20th century, Arts

Georgia O’Keeffe at the Tate Modern

By Ellen Pasternack and Emily Oldham.   Many people think of Georgia O’Keeffe as ‘that artist who paints flowers to look like vulvas’. Judy Chicago and others pick out her 1923 ‘Grey Lines With Black, Blue and Yellow’ as particularly yonic, for example. So we were surprised to learn that not only was this resemblance… Continue reading Georgia O’Keeffe at the Tate Modern

19th century, Arts

Registering Desire: Spousal and Appetitive Imagery in the Religious and Devotional Poetry of Christina Rossetti

By Alice Theobald In a period noted for its ostensible conservatism and censorship of linguistic taboos, Christina Rossetti is often taken as paradigmatic of this aversion towards the open expression of sensuality and female sensation. However, her religious poetry in fact displays a marked tendency towards images of physical desire, appropriating the language of erotic… Continue reading Registering Desire: Spousal and Appetitive Imagery in the Religious and Devotional Poetry of Christina Rossetti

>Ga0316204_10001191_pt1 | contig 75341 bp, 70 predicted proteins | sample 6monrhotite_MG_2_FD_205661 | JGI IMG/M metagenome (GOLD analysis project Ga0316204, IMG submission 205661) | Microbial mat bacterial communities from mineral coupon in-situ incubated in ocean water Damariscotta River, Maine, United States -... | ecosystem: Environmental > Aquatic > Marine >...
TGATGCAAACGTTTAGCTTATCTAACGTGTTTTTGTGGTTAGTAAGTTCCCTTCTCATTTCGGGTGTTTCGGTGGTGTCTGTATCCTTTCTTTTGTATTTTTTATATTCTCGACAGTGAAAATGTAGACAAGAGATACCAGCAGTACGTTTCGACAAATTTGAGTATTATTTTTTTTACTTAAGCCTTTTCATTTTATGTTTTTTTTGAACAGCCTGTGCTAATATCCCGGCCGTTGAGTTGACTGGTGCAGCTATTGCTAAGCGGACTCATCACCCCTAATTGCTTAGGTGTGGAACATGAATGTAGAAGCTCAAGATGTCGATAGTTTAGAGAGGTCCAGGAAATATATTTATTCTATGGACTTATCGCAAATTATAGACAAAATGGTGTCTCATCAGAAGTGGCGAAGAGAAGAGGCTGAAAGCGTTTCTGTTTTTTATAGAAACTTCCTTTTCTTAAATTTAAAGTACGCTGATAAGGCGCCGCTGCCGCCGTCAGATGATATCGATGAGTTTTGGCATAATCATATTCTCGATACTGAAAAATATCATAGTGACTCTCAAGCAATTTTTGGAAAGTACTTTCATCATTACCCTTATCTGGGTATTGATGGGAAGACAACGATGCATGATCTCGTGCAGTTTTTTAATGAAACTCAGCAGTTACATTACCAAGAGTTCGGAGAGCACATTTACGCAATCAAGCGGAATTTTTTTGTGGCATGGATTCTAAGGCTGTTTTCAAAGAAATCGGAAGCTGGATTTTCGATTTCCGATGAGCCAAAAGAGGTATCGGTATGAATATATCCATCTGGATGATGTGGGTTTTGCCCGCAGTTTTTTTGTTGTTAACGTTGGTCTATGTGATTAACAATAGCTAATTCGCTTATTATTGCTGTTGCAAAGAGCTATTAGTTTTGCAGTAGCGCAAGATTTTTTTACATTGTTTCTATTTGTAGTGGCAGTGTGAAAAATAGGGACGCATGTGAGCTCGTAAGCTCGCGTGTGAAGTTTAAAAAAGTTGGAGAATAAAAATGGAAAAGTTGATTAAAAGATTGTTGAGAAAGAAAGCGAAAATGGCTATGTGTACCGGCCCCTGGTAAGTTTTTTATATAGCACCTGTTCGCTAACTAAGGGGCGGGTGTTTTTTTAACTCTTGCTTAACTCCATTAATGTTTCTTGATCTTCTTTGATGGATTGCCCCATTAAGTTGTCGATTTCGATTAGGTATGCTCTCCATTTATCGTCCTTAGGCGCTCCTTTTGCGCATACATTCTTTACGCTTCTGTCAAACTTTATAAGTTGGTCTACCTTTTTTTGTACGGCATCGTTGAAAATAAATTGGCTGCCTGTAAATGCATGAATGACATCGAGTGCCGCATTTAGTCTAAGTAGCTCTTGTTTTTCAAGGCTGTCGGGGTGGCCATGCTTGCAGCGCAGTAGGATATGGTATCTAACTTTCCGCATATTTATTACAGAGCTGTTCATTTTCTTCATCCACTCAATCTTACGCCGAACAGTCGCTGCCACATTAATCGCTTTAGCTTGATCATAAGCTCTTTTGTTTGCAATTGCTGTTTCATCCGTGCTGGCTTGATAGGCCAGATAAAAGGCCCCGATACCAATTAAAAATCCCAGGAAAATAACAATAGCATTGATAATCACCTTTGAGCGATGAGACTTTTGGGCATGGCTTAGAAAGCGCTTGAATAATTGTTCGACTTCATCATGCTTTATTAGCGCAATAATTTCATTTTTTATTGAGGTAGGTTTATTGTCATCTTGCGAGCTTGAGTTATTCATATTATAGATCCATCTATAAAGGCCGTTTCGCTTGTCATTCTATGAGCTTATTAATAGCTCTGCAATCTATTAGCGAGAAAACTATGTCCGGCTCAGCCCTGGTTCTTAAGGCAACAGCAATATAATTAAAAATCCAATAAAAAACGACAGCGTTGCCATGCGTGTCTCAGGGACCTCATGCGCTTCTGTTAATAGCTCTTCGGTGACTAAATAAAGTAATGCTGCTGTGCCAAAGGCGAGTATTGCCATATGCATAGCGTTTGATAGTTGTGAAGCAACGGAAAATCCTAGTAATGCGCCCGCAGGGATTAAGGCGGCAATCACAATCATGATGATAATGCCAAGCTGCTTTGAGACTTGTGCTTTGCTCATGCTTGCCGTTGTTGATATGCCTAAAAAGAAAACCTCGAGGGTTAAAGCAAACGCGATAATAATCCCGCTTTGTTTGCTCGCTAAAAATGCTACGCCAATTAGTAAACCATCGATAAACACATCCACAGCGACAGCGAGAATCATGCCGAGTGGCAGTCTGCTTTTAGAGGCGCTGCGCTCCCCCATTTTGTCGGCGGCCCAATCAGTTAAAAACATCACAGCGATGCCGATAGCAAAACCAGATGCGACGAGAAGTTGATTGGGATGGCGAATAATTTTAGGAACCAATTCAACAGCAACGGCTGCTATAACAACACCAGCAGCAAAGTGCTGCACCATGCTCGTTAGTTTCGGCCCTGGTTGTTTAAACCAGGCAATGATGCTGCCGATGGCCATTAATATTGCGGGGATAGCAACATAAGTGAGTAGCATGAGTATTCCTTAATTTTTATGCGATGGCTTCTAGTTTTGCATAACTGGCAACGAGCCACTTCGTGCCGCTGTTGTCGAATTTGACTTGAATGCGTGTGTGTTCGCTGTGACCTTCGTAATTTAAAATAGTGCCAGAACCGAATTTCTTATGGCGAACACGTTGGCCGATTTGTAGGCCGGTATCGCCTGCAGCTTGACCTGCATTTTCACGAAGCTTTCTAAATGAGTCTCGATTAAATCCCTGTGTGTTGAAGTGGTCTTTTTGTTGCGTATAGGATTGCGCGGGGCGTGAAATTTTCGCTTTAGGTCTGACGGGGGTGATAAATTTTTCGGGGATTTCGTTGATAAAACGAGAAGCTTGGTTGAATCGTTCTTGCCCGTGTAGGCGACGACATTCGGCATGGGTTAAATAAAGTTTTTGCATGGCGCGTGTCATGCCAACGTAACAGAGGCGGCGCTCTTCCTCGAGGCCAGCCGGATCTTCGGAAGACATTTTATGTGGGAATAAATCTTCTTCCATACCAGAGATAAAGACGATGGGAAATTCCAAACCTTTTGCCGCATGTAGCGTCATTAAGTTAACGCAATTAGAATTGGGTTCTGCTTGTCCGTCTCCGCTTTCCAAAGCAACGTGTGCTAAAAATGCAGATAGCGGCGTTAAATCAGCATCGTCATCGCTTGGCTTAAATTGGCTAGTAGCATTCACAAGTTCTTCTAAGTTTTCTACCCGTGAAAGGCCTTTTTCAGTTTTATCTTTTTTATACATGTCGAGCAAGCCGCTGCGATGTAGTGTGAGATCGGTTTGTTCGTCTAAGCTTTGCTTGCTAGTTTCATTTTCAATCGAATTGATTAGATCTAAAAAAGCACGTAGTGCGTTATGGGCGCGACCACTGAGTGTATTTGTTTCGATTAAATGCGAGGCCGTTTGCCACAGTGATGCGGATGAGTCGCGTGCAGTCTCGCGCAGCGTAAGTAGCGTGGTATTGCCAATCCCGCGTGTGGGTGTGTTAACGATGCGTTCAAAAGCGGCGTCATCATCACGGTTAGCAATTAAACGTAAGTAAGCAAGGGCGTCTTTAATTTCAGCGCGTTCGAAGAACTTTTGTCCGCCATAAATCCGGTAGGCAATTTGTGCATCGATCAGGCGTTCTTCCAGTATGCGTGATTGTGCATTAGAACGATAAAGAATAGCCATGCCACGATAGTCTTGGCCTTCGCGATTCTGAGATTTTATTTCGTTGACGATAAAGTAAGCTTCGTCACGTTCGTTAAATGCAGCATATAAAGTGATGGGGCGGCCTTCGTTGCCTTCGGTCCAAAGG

17th century, Arts

Friendship in Emblem: Negotiating Gender and Sexuality in the Poetry of Katherine Philips

By Mimi Goodall It is fascinating to analyse the ways in which female writers, working within a predominantly male tradition, negotiate their gender, femininity and sexuality in their writing. In women’s writing, the “female” shifts from existing as written object to active creator of the text. As they subvert or adapt traditional representations of women… Continue reading Friendship in Emblem: Negotiating Gender and Sexuality in the Poetry of Katherine Philips

Arts, Classical/ Ancient

“Keep your whore with her wool baskets!”: Sulpicia answers back

By Susannah Darby Roman elegy was a very one-sided conversation. Male poets would write to women, both in praise, and in criticism, of them. Although they demanded that their girlfriends be “doctae puellae”, educated girls, and although Sappho was celebrated as the Ninth Muse, we rarely hear the other side of the story. Many, if… Continue reading “Keep your whore with her wool baskets!”: Sulpicia answers back